United States hockey participation is a fickle beast. Sometimes the year-to-date numbers soar, other times they simply plateau. Nonetheless, they are worth paying attention to especially in states where hockey is supposedly in its “grassroots” stages in 2014.
When football, basketball, baseball, and soccer all trump the attention of the kiddos when it comes to competitive sports, you are never going to assume that sticks and pucks are the dreamiest of sporting endeavors. Yet we always want the number to go up, because like me, we all realize that hockey is an incredible tool for instructing teamwork, hard work, and character building. Iron sharpens iron, and very few sports churn out better team-minded players than hockey.
But something odd has happened in the state I call home. Over the last year, registered participants of U.S. Hockey has dropped sharply – 32.2% to be exact. Chris Peters, in a post yesterday at United States of Hockey mentioned each state, their “plus or minus”, and a bit of commentary. On Oklahoma:
Total Players: 738 (-32.2%)
National Rank: 47
Notes: This was a bit disappointing to see as Oklahoma hasn’t been under 1,000 players in some time. I was wondering if the Oklahoma City Oil Barons would have much impact on growth in the state, but as this shows, the answer is no. OKC is near the bottom in attendance in the AHL as well.
Ouch. He continues:
Only 16 states saw a decline in hockey participation last season, with seven of those seeing a decline of 1 percent or less. Oklahoma had the greatest percentage of decline (-32.2%), while Michigan lost the most players in total (1,344).
Ten-Year Growth: 466 (74.8%)
Five-Year Growth: 31 (2.93%)
This is a serious problem, and one that sort of catches me off guard. How does a state WITH an AHL team in its largest city somehow manage to lose the greatest percentage of players? A couple of things worth considering.
First, Oklahoma isn’t a huge state. The 28th largest state with a population under 4,000,000 means there aren’t a lot of bodies. When it comes to sports, they are the third smallest metro area that hosts an NBA team. Oklahoma City indeed is the largest city in the state, but it’s metro area posts just over a million. Simply put, this is a small state. But remember we are talking about percentages here, so the population density argument is thrown out the window.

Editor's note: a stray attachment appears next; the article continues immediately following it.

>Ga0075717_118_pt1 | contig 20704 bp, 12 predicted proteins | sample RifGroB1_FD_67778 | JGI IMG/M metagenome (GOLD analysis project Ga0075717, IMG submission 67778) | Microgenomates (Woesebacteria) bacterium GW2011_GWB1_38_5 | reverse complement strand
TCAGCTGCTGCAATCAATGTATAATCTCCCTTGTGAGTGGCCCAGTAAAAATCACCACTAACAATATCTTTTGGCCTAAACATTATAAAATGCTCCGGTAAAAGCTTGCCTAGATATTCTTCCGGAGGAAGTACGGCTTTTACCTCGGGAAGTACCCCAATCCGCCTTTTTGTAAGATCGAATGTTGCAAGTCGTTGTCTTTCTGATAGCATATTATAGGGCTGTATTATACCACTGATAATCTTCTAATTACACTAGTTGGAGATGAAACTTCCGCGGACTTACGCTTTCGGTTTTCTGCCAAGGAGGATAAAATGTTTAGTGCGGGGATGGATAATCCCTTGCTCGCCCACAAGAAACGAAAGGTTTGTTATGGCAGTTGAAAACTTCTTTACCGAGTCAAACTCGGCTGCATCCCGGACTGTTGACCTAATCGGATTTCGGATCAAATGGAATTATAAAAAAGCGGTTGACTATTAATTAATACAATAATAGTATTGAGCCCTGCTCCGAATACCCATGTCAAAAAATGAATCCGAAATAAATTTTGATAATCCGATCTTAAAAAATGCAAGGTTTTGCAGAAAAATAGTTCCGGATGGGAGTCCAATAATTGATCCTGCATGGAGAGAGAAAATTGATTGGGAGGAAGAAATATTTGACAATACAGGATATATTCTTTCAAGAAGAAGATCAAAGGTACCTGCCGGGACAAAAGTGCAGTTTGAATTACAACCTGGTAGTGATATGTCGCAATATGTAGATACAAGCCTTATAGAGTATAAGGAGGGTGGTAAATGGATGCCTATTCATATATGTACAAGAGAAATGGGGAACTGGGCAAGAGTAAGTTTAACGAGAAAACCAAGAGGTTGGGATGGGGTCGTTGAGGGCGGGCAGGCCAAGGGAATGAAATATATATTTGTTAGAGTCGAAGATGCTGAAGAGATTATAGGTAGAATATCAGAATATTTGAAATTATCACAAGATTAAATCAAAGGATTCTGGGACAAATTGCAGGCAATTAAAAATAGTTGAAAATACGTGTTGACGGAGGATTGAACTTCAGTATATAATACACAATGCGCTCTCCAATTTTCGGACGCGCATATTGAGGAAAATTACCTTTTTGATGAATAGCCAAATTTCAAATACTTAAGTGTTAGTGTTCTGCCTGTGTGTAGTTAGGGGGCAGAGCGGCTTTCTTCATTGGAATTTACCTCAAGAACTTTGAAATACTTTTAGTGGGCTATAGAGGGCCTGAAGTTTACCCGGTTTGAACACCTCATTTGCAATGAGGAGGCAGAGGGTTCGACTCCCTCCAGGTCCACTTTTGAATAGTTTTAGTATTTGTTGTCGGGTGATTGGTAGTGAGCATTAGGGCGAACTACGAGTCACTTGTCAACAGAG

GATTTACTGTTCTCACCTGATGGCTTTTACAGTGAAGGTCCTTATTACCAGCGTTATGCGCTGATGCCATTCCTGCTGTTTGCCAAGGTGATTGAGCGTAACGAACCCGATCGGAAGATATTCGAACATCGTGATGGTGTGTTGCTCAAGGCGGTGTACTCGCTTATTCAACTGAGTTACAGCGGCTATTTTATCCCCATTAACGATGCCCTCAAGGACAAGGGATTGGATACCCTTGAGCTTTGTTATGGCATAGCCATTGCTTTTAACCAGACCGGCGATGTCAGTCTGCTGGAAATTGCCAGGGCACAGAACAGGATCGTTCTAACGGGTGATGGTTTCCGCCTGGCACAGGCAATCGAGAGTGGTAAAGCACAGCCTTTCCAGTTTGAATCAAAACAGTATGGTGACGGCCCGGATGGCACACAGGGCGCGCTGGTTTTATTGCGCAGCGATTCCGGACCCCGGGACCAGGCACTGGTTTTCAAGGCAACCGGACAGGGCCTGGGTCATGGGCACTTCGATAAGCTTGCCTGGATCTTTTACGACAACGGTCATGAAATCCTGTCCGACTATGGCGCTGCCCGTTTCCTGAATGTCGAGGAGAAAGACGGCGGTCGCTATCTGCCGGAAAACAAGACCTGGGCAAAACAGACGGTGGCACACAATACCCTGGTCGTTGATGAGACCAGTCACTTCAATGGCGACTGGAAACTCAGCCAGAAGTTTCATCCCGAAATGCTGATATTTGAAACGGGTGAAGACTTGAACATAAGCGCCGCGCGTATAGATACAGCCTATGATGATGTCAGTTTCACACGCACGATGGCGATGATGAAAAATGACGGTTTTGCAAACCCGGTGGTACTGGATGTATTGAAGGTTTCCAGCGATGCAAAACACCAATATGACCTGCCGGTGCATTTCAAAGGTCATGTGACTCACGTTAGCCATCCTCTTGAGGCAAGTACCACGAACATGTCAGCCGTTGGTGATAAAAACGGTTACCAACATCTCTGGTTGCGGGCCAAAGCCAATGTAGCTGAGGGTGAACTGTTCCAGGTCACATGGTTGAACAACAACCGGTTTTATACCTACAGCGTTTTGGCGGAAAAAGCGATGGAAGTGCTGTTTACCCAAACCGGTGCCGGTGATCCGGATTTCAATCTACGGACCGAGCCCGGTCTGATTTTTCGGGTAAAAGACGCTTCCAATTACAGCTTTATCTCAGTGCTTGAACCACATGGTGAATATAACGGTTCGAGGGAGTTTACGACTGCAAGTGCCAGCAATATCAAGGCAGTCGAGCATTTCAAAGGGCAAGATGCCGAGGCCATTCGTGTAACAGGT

Second, hockey had a niche market before the NBA rolled in to town. Early on in the re-development of downtown Oklahoma City, before Katrina and the eventual nurturing of the Oklahoma City Hornets, the city was pushing for a hockey team. Bound and determined to earn the right to be considered, based on an 8,000 average of CHL games, and the success of hockey for quite some time in the state. The southwest was supposed to be a goldmine. Then the city turned its attention towards the NBA, and the rest is history. What happened was simple. The cornerstone sport of college football still remained (in huge numbers), but a post-Fall / Winter sport emerged that crippled anything even remotely competing. Like, say, a hockey team playing across the street. The timing was awful for the Oklahoma City Barons, and both the attendance numbers, and the hockey participation numbers agree. The niche market of hockey is gone, people are spending their hard earned cash elsewhere, and it seems that AHL hockey is about ten years too late in inserting themselves into the entertainment avenue in Oklahoma.
Third, it is not all doom and gloom. Despite the severity of this drop when compared to last season, there is a glimmer of hope. Hockey is an expensive sport, one of the most expensive in fact . The economic downturn seemed to quietly creep its way into the middle of the U.S. later than the rest of the country. Perhaps the sport just got too expensive, too fast for some people. In addition, the marketability of the Barons hasn’t been highly successful, even ownership has admitted that. The floor hockey program, inserted by the Barons in to schools, rec programs, etc. is one way that the exploration of hockey can continue. Yet it isn’t enough. Kids and adults are still missing the opportunity to enjoy a sport like hockey.
In the end I remain hopeful that this number jumps, but the blowback of a highly successful NBA team with decades upon decades of college football (which is my first love) hardwired to the community has hockey becoming an increasingly tougher sell. Is it really important that the US Hockey numbers go up? I think it is, especially if the state of the NHL is still to grow (and the AHL for that matter). You would think that the Olympics on the horizon would help, and maybe we see rebounded totals in the next reporting year. I hope so. Regardless, this is a setback, and one that still has me scratching my head.